FISH analysis

The FISH was conducted as described previously (17). To assess the 8q24 rearrangement patterns and identify the genes involved, 3 sets of probes were used. The first set of probes was the 8q24 probe-LSI MYC Dual Color, Break Apart Rearrangement Probe. It consists of the SpectrumOrange-labeled 5′ LSI MYC probe, which begins at 119 kb upstream of the 5′ end of MYC and extends 266 kb toward the centromere, and the SpectrumGreen–labeled 3′ LSI MYC probe, which starts approximately at 1.5 Mb 3′ of MYC and extends 407 kb toward the telomere (Abbott Japan). The second set of probes was designed to hybridize to both adjacent sides on the PVT1 gene, defined as PVT1-adjacent (PVT1-A) probe. The PVT1-A probe set was composed of 2 specific bacterial artificial chromosome clones CTD-3066D1, a fragment approximately 170 kb in length adjacent to the 5′ end of PVT1, and RP11-628C14, a fragment approximately 190 kb in length adjacent to the 3′ end of PVT1. The third set of probes was the PVT1-spanning (PVT1-S) probe consisting of 2 bacterial artificial chromosome clones, CTD-22267H2, a fragment approximately 120 kb in length covering 5′ regions of PVT1, and RP11-164J24, a fragment approximately 190 kb in length covering 3′ regions of PVT1 (Fig. 1A). For interphase analysis, signals were evaluated in a minimum of 100 nuclei with hybridization efficiency greater than 90%.

SKY analysis and SKY combined with FISH analysis

The SKY analysis was conducted as described previously (18). For the SKY–FISH analysis, SKY and FISH probe mixtures simultaneously hybridized to chromosomes for 2 days at 37°C. Ten to 20 metaphase spreads were analyzed, and karyotypes were defined according to ISCN 2009 (19). For complex abnormalities with rearranged 8q24 locus, such as translocations or insertions, which cannot be detected by either FISH or SKY, a SKY–FISH procedure was used to detect chromosomal locations involving MYC and PVT1.

Genome copy number analysis

The DNA gain and loss assay on the basis of high-density oligonucleotide microarrays (GeneChip Human Mapping 50K, 250K, or 6.0 single-nucleotide polymorphism (SNP) array, Affymetrix) was conducted with genomic DNA extracted from cell lines and tumor specimens. Breakpoints in chromosomal translocations were identified by the means of genome copy number analysis combined with SKY, and the SNP array data were analyzed to determine total copy numbers using the CNAG3.0 or 3.3 programs (20).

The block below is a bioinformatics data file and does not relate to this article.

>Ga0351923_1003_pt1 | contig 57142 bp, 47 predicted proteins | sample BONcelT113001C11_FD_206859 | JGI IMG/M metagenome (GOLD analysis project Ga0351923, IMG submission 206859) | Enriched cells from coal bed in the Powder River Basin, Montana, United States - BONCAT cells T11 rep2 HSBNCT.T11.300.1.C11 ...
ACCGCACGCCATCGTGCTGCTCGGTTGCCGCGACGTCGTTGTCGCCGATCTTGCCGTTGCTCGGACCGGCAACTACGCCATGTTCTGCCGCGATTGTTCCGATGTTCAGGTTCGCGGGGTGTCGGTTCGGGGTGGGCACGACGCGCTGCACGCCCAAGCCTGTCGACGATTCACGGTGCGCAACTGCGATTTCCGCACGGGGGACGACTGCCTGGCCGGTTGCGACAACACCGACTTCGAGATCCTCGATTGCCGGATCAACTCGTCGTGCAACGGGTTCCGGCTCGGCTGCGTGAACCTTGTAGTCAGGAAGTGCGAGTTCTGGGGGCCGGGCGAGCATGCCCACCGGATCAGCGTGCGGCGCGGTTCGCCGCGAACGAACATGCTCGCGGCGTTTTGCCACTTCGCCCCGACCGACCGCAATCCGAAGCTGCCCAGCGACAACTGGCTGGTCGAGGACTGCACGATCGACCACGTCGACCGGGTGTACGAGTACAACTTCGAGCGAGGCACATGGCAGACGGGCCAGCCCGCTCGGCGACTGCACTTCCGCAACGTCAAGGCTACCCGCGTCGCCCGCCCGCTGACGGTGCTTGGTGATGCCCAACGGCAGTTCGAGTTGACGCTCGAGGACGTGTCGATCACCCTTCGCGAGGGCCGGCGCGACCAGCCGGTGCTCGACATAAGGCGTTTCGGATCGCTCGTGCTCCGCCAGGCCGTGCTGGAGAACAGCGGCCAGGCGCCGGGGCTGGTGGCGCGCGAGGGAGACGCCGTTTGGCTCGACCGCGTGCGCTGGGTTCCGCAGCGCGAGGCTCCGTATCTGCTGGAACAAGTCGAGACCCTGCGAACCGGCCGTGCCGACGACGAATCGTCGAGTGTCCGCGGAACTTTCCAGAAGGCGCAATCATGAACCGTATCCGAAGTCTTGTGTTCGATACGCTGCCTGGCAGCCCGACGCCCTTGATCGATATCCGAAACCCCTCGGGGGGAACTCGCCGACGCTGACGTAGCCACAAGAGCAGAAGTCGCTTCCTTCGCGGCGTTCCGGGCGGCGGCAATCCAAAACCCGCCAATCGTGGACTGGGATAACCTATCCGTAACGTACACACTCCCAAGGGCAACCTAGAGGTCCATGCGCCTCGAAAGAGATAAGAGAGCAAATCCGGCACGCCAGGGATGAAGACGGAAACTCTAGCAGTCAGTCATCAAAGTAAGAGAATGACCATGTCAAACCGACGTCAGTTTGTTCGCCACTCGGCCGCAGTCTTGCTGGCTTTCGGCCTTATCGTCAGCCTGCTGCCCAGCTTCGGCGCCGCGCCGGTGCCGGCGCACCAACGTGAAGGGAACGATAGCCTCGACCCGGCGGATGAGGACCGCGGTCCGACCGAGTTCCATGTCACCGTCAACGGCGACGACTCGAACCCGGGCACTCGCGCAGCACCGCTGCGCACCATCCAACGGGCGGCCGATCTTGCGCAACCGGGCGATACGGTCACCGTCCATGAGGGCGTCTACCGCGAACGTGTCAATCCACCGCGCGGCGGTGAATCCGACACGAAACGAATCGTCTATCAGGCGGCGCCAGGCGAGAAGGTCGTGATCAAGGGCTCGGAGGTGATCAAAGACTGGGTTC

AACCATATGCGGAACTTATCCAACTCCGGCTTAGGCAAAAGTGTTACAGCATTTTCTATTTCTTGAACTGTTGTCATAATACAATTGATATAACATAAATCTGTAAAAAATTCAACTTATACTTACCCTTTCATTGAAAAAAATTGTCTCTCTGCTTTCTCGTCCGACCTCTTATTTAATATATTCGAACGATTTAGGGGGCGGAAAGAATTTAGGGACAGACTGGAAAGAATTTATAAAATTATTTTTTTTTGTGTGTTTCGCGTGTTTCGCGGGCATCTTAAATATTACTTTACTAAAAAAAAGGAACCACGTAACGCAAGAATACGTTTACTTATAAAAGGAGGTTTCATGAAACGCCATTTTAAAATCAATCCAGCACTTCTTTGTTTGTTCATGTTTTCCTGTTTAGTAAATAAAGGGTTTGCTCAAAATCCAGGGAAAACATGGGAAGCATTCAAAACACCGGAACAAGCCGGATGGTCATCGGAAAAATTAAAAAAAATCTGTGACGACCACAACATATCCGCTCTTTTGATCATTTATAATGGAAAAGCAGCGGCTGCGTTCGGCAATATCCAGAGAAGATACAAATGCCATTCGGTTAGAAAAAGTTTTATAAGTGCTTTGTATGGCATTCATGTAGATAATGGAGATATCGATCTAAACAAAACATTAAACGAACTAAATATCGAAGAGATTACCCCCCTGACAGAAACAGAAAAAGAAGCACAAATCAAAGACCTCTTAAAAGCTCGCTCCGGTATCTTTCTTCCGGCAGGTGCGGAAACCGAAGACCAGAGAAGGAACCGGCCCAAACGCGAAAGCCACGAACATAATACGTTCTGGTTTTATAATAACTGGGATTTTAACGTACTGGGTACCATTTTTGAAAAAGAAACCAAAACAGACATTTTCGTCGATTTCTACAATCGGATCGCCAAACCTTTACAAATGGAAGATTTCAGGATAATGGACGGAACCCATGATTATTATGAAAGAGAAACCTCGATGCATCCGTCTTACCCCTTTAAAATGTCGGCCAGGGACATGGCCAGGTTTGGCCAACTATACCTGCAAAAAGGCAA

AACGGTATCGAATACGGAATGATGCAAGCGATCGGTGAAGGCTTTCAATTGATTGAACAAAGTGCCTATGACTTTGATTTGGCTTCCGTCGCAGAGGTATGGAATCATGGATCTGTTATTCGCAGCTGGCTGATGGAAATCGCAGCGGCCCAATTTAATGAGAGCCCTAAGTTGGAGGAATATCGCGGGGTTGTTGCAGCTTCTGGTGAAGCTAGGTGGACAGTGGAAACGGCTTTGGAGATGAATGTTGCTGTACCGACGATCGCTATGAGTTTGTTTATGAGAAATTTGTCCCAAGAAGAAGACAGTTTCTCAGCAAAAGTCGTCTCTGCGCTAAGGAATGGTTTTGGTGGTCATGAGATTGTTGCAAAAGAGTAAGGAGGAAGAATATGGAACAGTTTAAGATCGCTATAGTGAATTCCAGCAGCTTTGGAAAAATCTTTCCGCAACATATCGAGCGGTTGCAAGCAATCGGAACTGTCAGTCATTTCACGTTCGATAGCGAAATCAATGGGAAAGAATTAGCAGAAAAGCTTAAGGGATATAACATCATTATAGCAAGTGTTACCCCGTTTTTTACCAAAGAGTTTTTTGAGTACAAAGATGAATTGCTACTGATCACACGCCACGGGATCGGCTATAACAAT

Reverse-transcription PCR and sequencing analysis

Reverse-transcription PCR (RT-PCR) analysis was conducted as described previously (21). The following primers were used: P1S (forward primer in exon 1 of PVT1, NR_003367.1), 5′-TTGCGGAAAGGATGTTGGCG-3′, and N3A (reverse primer in exon 3 of NBEA, NM_015678.3), 5′-GCTCCATATTTCTGCTTGACA-3′, for the detection of any chimeric gene on der(8)t(8;13); N2S (forward primer in exon 2 of NBEA), 5′-CATACAGGTCGGAGAGGTC-3′, and P2A (reverse primer in exon 2 of PVT1), 5′-AGGGCTTCACCGGCTCAAT-3′, or P3A (reverse primer in exon 3 of PVT1), 5′-GGGTCTTACATTCCATAGGG-3′, for the detection of any chimeric gene on der(13)t(8;13); and P1S and W9A (reverse primer in exon 9 of WWOX, NM_016373.2), 5′-CAGGGAGATACGGAACCTAC-3′, for the detection of any chimeric gene on der(16)t(16;22)ins(16;8)(q23;q24). The nucleotide sequences of PCR products were determined with the fluorometric method (Dye Terminator Cycle Sequencing Kit, Applied Biosystems).

Real-time quantitative RT-PCR

NBEA and WWOX mRNA levels were measured with specific primer probe sets from Assays-on-Demand (Applied Biosystems) or SYBR Green method using the ABI Prism 7300 system (Applied Biosystems) according to the manufacturer's instructions. Primers were Assays-on-Demand NBEA 2-3 (Hs00995629_m1), NBEA 58-59 (Hs00995655_m1), W8S (forward primer in exon 8 of WWOX), 5′-GCAACATCCTCTTCTCCAACGA-3′, WPA2(reverse primer in exon 9 of WWOX), 5′-TGGGACAGCAGCACAGTACA-3′, W9S (forward primer in exon 9 of WWOX), 5′-TGTACTGTGCTGCTGTCCCA-3′, and WPA3(reverse primer in exon 9 of WWOX), 5′-CCGTTCTTGGATCAGCCTC-3′. These primer sets were used to distinguish abnormal chimeric NBEA or WWOX transcripts from normal transcripts: NBEA 2-3, spanning the breakpoint of 8q24 in t(8;13)(q24;q14), can detect only the normal NBEA transcript, whereas NBEA 58-59 can detect both normal and chimeric transcripts, similarly, combination of W8S and W9A(2) can detect only the normal WWOX transcript and W9S and W9A(3) can detect both normal and chimeric WWOX transcripts. The β-actin mRNA level was measured as an internal control. In addition to the 11 multiple myeloma cell lines, normal peripheral lymphocytes, an Epstein–Barr virus–transformed B-cell line derived from a normal healthy volunteer, the erythroleukemia cell line K562, and the Burkitt lymphoma cell line, Daudi, were analyzed. Each assay was done in triplicate.